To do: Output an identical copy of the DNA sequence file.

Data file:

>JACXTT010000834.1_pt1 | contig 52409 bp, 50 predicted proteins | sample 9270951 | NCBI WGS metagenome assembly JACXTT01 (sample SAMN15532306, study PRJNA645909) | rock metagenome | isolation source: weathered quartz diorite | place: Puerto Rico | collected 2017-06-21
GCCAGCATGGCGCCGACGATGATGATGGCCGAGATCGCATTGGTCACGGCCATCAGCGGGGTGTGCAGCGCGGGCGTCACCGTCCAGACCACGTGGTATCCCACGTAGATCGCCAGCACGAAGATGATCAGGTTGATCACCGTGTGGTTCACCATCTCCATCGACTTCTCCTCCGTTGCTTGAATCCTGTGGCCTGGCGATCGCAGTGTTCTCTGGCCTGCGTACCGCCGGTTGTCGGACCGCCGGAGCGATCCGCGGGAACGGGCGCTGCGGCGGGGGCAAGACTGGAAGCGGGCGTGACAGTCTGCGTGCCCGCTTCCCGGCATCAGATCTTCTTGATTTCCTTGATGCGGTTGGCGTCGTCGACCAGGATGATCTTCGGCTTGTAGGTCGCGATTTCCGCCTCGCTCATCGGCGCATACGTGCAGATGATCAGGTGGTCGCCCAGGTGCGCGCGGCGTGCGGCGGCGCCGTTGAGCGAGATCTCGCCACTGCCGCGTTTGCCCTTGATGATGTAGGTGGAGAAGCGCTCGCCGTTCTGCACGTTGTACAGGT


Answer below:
>JACXTT010000834.1_pt1 | contig 52409 bp, 50 predicted proteins | sample 9270951 | NCBI WGS metagenome assembly JACXTT01 (sample SAMN15532306, study PRJNA645909) | rock metagenome | isolation source: weathered quartz diorite | place: Puerto Rico | collected 2017-06-21
GCCAGCATGGCGCCGACGATGATGATGGCCGAGATCGCATTGGTCACGGCCATCAGCGGGGTGTGCAGCGCGGGCGTCACCGTCCAGACCACGTGGTATCCCACGTAGATCGCCAGCACGAAGATGATCAGGTTGATCACCGTGTGGTTCACCATCTCCATCGACTTCTCCTCCGTTGCTTGAATCCTGTGGCCTGGCGATCGCAGTGTTCTCTGGCCTGCGTACCGCCGGTTGTCGGACCGCCGGAGCGATCCGCGGGAACGGGCGCTGCGGCGGGGGCAAGACTGGAAGCGGGCGTGACAGTCTGCGTGCCCGCTTCCCGGCATCAGATCTTCTTGATTTCCTTGATGCGGTTGGCGTCGTCGACCAGGATGATCTTCGGCTTGTAGGTCGCGATTTCCGCCTCGCTCATCGGCGCATACGTGCAGATGATCAGGTGGTCGCCCAGGTGCGCGCGGCGTGCGGCGGCGCCGTTGAGCGAGATCTCGCCACTGCCGCGTTTGCCCTTGATGATGTAGGTGGAGAAGCGCTCGCCGTTCTGCACGTTGTACAGGT